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PITTSBURGH (KDKA) — It’s been many years since Kevin Stevens took the ice with the Pittsburgh Penguins.

But, now, the former all-star is still having an impact on the people of western Pennsylvania in a different way.

Stevens, part of the Penguins Stanley Cup championship teams in the 1990s, was one of the best players in the NHL back then. But, he says all it took was one split second decision to change everything.

“I made this 10-second decision to try this. I did, I went and tried it, and then for the next 22 to 23 years, it was different, my mind. I had the disease, I had the gene, and I hadn’t activated it yet,” said Stevens. “So I was 28-years-old, I never did anything, so I activated this thing with the cocaine, and I didn’t do it all the time, but the change, the chemistry, the way I thought and the way I perceived things.”

Watch Stevens on the KD/PG Sunday Edition —

Stevens started with cocaine but it led to painkillers and an opioid addiction after a knee injury playing for the Pens in 1993.

After that, things took a turn for the worse for Stevens.

“Once I left Pittsburgh, I got in trouble, and then they put your in rehab for a little bit, and you learn a little bit about the disease, but I was in total denial because I didn’t want to believe that this was happening,” he said.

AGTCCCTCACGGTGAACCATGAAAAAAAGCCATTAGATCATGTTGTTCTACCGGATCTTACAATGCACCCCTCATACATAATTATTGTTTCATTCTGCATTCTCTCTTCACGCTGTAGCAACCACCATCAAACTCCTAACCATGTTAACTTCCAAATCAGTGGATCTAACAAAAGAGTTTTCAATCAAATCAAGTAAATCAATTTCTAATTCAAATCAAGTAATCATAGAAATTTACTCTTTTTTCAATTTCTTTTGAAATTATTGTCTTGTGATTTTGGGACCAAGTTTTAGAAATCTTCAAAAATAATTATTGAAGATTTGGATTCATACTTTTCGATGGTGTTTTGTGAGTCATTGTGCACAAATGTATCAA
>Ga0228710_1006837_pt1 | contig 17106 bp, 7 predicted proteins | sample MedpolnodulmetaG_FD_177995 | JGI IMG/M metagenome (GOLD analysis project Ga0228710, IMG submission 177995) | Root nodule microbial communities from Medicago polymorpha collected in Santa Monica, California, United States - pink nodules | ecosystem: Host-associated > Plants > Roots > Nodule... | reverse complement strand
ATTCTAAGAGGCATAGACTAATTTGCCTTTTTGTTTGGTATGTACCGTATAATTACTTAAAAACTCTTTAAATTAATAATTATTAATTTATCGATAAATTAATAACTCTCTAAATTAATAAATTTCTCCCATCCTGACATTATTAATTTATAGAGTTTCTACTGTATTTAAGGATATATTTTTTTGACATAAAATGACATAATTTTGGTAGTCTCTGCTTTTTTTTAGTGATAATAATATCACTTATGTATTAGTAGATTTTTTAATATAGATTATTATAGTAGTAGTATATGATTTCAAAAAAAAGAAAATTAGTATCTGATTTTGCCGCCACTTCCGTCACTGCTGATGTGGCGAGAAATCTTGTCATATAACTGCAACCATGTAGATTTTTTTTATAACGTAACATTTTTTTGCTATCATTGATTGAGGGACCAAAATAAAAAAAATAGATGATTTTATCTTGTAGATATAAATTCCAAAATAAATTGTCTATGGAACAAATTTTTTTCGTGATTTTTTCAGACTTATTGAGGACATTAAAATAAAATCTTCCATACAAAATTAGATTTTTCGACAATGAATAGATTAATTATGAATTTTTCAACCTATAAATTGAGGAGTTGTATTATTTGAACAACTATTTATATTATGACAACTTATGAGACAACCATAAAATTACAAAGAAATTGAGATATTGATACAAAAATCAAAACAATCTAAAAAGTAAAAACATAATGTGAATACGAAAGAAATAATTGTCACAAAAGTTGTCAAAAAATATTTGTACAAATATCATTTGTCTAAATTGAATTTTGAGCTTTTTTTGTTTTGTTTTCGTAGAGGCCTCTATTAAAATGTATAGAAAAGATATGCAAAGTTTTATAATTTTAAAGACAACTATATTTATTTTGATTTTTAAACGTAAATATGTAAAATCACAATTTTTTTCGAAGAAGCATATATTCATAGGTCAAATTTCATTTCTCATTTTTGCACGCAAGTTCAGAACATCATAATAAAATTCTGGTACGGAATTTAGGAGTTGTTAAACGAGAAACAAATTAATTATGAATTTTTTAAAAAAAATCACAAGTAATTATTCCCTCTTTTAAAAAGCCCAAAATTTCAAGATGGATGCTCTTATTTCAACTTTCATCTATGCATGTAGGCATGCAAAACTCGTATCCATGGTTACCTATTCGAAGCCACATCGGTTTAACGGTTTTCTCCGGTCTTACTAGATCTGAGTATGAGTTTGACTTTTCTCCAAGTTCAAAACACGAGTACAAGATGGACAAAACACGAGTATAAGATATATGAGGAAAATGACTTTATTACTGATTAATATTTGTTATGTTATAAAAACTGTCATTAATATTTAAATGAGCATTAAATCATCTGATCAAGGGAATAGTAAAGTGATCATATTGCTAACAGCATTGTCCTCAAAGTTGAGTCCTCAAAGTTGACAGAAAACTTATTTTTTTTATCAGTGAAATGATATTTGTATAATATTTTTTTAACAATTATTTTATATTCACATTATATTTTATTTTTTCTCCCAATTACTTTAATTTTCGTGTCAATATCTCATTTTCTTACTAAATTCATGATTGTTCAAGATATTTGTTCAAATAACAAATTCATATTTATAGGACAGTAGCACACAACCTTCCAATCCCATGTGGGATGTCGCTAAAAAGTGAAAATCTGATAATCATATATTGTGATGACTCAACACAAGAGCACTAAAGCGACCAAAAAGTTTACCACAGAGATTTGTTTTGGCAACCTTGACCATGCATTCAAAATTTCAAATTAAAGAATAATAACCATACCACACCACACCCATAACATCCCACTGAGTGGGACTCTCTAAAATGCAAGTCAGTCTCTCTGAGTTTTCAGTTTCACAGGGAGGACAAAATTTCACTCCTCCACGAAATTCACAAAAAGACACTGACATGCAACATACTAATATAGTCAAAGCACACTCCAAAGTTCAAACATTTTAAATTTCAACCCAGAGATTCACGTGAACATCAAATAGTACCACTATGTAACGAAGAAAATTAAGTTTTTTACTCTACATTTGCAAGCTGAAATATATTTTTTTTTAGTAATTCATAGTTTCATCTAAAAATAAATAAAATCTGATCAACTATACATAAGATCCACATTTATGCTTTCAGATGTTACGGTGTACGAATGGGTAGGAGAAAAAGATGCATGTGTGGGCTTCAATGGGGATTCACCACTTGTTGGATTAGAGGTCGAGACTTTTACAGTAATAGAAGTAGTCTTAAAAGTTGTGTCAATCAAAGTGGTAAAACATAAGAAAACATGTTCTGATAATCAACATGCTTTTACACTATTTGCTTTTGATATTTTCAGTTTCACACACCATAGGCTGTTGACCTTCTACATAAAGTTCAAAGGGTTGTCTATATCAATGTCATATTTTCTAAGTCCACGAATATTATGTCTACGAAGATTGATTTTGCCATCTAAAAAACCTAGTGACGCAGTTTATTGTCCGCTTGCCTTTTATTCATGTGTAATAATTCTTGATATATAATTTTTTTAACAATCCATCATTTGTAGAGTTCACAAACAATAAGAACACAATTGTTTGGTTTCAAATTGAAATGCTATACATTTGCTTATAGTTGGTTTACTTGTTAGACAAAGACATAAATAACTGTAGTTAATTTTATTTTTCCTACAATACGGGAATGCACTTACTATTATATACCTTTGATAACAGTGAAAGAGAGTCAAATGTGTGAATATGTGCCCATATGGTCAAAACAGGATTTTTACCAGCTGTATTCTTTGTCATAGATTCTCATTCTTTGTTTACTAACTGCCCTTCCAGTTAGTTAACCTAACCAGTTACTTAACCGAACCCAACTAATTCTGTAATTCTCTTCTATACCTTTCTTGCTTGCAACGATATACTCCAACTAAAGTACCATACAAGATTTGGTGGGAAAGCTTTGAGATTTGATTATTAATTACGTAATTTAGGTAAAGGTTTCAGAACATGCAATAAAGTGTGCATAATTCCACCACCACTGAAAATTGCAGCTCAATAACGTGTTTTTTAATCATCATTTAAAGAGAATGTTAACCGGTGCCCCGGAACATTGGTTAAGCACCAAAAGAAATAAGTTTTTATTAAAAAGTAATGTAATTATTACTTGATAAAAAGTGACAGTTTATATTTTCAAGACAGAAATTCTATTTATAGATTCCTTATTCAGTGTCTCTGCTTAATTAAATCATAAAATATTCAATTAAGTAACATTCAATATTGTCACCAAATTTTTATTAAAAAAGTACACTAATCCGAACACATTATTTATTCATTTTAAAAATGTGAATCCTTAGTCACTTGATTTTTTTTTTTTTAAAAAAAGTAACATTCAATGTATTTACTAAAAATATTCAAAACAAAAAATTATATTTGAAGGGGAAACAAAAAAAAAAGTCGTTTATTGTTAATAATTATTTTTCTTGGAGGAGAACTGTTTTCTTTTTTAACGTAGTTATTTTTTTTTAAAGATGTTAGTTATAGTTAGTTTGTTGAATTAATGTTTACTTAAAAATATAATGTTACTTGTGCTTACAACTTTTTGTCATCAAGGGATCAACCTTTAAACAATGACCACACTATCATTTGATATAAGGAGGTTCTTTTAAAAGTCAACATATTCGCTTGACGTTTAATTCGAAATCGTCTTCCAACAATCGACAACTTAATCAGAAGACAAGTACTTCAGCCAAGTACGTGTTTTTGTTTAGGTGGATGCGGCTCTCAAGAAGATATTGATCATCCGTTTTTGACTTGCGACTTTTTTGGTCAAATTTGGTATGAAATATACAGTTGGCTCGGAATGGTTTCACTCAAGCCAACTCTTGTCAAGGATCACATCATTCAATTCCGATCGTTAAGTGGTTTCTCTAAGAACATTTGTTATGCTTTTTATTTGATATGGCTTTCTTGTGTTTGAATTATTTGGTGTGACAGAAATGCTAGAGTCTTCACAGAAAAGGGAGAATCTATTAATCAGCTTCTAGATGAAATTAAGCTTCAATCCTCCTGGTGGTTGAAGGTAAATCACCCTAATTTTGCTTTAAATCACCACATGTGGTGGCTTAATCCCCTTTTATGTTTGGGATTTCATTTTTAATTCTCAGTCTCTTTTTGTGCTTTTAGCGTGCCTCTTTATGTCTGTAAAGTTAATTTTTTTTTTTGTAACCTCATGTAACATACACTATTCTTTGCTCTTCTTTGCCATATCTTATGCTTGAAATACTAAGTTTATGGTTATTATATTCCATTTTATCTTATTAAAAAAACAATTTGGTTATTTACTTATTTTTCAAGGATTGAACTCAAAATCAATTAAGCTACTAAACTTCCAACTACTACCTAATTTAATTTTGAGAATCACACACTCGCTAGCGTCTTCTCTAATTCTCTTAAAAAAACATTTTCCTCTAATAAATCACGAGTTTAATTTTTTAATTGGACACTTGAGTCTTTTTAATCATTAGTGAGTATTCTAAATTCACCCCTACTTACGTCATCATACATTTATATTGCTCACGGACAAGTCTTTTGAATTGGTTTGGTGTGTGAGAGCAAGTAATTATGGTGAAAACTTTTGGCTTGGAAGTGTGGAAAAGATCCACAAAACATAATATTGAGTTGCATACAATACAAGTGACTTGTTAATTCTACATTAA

Stevens was in denial for 23 years, and then he hit rock bottom, which might have saved his life.

“The thing that finally saved my life was I got arrested at the end,” Stevens said. “I went in jail for six days and I sat there and [said], ‘Should I take a left-hand or right-hand turn?’ And I took a right-hand turn and it changed my life. I found a different way to live; I found a purpose again. I didn’t have a purpose for a long time.”

And for the last two and a half years, Stevens has been clean.

“It doesn’t pick and choose, I’m an addict and I’m in recovery, which is the best thing about it,” he said.

Now, Stevens is helping others addicts and families through his “Power Forward Foundation,” which is working to combat the opioid crisis and addiction across the area.

For more information on the foundation, visit FamilyLinks website at this link.